Tuesday, June 09, 2020

Keep Oriented

I am by no means an expert in SCUBA diving--matter of fact, although I'm quite happy looking at water from the safety of dry land, my few experiences involving diving with a mask and flippers left me thinking that a glass-bottomed boat was the way to go if you want to see what's down there. About all I can recall from various times I've tried SCUBA diving is this: always remember which way is up, and if all else fails, follow your air bubbles upward. They'll lead you to the surface.

Orientation is important. So is getting your facts straight. I've always preferred to learn what an authority says (sometimes several authoritative sources) before making up my mind. When it comes to something that's printed or repeated on the Internet, I want to see whether or not it's true before adding it to my list of facts. I believe it was Joseph Goebels (children, you may have to ask your parents who he was and who he worked for) who said that if you say something often enough, even though it's a lie, people will accept it as fact. Hanging your hat on something that's repeated, especially on the Internet, without anything to back it up is sort of like diving with a mask and flippers, but swimming in the wrong direction. If all else fails, follow the path of information--it, like the air bubbles, will lead you in the right direction. Otherwise, though, you may find yourself lost.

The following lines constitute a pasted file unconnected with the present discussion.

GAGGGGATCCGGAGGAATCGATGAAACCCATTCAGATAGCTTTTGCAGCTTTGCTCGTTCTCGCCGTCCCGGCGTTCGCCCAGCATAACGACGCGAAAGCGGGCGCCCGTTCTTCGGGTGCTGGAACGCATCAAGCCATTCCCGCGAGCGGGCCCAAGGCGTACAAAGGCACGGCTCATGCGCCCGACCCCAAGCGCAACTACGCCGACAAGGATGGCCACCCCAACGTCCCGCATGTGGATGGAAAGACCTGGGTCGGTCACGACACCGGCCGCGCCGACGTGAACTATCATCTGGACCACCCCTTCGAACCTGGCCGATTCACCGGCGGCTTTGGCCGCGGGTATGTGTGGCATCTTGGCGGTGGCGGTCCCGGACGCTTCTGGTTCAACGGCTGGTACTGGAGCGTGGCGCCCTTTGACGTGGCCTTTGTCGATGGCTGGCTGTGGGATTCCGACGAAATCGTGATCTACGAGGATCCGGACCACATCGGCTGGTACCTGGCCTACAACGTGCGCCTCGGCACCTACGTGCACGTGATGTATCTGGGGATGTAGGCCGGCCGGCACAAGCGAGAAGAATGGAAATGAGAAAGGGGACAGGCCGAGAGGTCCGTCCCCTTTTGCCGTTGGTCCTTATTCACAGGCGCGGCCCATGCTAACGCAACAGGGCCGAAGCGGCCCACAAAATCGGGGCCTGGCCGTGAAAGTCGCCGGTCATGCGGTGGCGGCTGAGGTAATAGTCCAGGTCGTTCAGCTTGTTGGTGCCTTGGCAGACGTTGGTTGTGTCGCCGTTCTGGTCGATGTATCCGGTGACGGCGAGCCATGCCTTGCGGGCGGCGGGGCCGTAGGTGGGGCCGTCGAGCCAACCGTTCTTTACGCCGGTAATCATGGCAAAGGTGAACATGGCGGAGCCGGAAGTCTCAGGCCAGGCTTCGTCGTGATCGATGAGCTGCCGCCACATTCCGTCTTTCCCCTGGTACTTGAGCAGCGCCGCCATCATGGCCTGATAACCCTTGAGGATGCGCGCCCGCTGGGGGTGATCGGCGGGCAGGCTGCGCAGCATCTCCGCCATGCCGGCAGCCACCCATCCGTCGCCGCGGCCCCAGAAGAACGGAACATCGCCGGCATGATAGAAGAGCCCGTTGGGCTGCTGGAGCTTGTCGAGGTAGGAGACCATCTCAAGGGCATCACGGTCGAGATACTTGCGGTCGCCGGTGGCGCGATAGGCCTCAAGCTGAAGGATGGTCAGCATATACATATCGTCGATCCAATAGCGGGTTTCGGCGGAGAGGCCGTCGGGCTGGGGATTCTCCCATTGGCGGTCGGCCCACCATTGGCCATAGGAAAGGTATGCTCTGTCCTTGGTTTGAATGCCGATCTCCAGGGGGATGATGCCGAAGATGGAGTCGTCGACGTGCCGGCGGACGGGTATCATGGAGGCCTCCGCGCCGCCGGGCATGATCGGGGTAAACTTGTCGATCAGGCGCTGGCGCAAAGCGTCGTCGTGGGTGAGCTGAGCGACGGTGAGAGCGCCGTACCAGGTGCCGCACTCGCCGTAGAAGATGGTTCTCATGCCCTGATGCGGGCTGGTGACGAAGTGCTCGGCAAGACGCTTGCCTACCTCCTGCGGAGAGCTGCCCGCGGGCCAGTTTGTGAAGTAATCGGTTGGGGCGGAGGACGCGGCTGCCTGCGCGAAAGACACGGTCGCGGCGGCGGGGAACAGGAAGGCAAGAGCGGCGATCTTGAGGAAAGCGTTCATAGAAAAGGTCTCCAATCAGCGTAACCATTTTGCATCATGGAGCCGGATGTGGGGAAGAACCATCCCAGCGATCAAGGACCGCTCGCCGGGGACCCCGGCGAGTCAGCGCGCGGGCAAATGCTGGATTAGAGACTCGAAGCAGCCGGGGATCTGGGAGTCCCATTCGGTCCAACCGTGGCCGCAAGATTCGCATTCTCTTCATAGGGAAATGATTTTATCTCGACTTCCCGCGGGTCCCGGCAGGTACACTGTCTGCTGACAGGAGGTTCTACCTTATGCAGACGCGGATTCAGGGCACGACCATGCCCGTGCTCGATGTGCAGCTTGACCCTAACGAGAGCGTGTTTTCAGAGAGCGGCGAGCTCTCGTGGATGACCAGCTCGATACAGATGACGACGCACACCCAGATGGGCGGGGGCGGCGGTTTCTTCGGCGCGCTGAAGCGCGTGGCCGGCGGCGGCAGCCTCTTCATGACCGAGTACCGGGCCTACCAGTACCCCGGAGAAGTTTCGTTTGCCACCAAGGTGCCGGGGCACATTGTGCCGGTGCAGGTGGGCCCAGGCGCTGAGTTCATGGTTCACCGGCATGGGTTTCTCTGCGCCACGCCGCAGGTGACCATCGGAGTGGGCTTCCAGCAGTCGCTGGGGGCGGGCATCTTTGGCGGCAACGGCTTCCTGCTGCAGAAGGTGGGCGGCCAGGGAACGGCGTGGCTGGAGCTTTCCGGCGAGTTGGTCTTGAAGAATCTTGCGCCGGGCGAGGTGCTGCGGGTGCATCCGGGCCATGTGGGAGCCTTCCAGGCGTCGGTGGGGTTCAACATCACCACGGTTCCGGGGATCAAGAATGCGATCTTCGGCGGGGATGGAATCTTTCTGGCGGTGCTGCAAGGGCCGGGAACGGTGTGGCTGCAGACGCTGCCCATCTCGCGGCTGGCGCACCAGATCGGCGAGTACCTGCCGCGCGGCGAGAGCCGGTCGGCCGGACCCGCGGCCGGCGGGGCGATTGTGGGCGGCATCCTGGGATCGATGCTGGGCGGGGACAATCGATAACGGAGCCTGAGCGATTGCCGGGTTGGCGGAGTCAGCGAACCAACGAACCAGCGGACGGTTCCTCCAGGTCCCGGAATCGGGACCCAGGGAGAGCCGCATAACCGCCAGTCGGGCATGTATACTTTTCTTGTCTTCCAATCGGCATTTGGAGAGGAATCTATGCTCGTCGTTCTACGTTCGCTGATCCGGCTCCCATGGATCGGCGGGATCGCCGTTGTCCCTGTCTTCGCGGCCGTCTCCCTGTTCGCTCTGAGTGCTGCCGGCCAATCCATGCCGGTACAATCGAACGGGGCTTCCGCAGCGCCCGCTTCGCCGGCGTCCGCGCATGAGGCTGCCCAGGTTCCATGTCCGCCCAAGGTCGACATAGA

Let me know what you think.


4 comments:

Priscilla Bettis said...

It's kind of frightening that THAT's who said it! Speaking of facts and fiction and truths and spins, I think a country is safer, more educated, and various sectors of its population less discriminated against in the long run if it has a free press rather than an ideological press.

Richard Mabry said...

We haven't had a press that simply reports the facts in forty or fifty years. And don't get me started on those who post things on the Internet because they believe them, not because they're true.

Patricia Bradley said...

Goebels, unfortunately, was correct. We're seeing that now. And speaking of the news media, I didn't know what Walter Cronkite's political leanings were until after he quit reporting the news. I wish we could go back to that. And to the news being the news and not entertainment.

Richard Mabry said...

I miss Walter Cronkite--now, it's either opinion or a slanted view.